By Sam Webster
Throughout history, the drinking vessel has been as significant as the liquid contained within. Royalty and clergy demonstrated their wealth and stature through drinking their expensive wines, in gold cups encrusted with jewels and other valuables. There are also many ‘rules’ about what glasses or mugs can be used for certain drinks.
Serve wine in anything other than a wine glass and you’ll be chased out of town by a mob of wine connoisseurs. But what few people appreciate, is that coffee and the mug that it is served in are just as intrinsically linked as night and day, you cannot have one without the other. I will attempt to portray to you, the reader, some of the established rules of coffee mug etiquette.
- There are right ways to serve drinks and there are very wrong ways
(Photo by Gus Silber – Flickr)
Say you went to any independent café and ordered a regular latte. You’re sat patiently waiting for your drink to arrive, perhaps perusing Instagram, or silently judging those around you for how they dress or act. Then, a few minutes later your drink arrives… In a mug? For some, there seems to be nothing wrong with this scenario.
But if your customer had any coffee experience, they would know that a latte should be served in a tall glass. The reasons for this are simple, the glass’ clear properties allows for the customer to appreciate the natural separation of the coffee and the milk. Something an opaque mug could never provide.
This rule may seem insignificant, but it’s a legitimate faux pas for a lot of people. Another big no-no is when a cappuccino is served in anything other than a deep, wide mug. Understandably, a lot of people would associate these rules to nothing more than snobbery.
However, like a lot things, fashion rules or the correct way to do a handshake, These things shape who we are as civilised society. The Ancient Romans did not struggle for hundreds of years against the barbarian hoards of Europe, to preserve their way of life for us to use the wrong glass or mug like savages.
2. Certain mugs make drinks taste better than others
(Photo by kitshcafe – Flickr)
We all have our favourite mug, whether it be the John Lewis signature coffee set that you saved a week’s wages for. Or the decade old, chipped mug your mum bought you. But whenever you drink from it, it reminds you of all those family events and great memories which always seems to make the coffee taste better.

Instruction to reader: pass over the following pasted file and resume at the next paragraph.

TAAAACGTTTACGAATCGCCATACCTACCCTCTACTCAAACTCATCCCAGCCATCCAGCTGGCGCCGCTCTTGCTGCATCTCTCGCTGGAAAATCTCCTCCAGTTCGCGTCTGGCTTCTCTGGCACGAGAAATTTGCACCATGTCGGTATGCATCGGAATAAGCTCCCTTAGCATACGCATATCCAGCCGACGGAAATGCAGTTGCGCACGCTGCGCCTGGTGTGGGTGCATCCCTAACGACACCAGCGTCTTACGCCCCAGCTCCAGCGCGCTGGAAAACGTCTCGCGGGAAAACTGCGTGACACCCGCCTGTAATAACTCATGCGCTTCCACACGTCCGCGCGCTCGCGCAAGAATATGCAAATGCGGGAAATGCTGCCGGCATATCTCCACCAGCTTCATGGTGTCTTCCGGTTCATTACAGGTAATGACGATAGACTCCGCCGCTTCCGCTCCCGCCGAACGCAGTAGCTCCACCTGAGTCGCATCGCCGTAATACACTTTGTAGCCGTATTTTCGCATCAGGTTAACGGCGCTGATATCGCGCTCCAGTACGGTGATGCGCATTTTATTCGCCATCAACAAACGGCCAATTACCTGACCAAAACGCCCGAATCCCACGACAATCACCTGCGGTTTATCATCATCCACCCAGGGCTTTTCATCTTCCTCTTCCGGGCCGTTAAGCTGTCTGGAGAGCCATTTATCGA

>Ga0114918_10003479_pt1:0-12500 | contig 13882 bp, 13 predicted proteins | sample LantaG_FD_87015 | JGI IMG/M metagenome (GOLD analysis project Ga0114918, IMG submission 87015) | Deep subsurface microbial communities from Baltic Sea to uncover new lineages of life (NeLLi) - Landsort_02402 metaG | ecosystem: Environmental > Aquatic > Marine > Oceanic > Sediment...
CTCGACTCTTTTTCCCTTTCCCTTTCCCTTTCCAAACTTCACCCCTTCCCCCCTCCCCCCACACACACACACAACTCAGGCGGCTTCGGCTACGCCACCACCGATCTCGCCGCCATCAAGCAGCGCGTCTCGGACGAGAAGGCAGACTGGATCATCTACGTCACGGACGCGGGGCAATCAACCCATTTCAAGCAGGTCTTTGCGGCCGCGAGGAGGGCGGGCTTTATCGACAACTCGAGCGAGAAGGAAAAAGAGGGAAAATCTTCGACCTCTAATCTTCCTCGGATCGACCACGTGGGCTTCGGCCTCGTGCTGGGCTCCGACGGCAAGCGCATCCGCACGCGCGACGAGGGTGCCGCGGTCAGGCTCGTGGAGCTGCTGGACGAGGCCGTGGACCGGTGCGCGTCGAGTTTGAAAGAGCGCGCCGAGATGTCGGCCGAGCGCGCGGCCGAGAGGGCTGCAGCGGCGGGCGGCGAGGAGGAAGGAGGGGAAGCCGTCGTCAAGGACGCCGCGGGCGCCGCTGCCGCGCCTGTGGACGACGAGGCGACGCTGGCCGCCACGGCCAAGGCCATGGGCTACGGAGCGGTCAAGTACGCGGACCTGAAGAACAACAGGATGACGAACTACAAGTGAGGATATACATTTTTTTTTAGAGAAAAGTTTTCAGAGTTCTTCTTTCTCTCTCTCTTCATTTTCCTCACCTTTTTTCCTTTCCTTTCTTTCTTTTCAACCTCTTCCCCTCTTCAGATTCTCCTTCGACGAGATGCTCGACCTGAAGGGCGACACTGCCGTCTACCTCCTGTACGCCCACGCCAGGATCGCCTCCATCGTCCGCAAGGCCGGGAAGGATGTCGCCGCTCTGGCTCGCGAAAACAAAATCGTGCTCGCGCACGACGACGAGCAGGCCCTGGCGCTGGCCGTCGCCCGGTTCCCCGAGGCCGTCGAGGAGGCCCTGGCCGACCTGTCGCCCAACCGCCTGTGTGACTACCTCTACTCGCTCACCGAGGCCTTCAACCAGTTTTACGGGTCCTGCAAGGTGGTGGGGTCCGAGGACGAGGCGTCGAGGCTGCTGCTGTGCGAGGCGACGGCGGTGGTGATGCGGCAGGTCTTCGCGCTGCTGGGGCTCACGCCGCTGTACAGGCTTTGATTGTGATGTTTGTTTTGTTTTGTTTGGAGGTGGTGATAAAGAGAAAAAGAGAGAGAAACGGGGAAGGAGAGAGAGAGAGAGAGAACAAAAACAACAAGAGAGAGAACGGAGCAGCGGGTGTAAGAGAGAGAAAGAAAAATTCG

But why? This phenomenon has even been the subject scientific studies, which found that there is a reason why certain mugs seem to make our drinks taste better than others. According to Dr Tom Stafford, psychologist from Sheffield University, “a person’s brain is trained to believe the daily ritual of making coffee or tea should be done in a certain way in order to derive maximum enjoyment.”
Basically, when we perform a repetitive action. We associate the positive outcome of that action to the process it takes to perform it. From the amount of water in the kettle, or the length of time before you add the milk, our brain takes it all into account and any deviation can have negative consequences.
Perhaps we are in fact not mad when we are almost certain that a change in mug results in a change in the satisfaction we receive from our coffee? It’s not a bad thing to have favourites, especially when things are as optionally limitless as coffee.
3. A cafe’s choice of mug is as important as the coffee it serves
(Photo by Shereen M – Flickr)
As a former Costa Coffee barista, I can vouch for just how important the quality and the appearance of all mugs is to Costa. This approach isn’t reserved just to Costa, but to every cafe. Both independent and chain cafés put some degree of thought and planning into their coffee mugs and their design.
A mug can speak volumes about a café and can be a vital first impression of the café itself, long before the customer ever tastes the coffee itself. If you were handed a coffee in a chipped or stained mug, your appreciation for the coffee it contains will suffer as a result. It would be easy to imagine that an entire department of a chain coffee brand such as Costa or Starbucks are dedicated to the design and adjustment of the brand’s choice of mugs.
It’s no surprise that when you go to an independent its such a strange sensation to be handed your coffees and have each in a different style, shape and colour mug. But the style of ‘shabby chic’ is a very popular trend as of late and this perfectly compliments the bohemian style of many independent coffee shops.
But whilst it’s always nice to have a change, people are always drawn back to a mug that they can have some amount of consistency. Imagine going to a brand café and being handed a mug like one you’d find in an independent café, there’d certainly be a level of shock and this is proof that the mug is as important as the drink itself.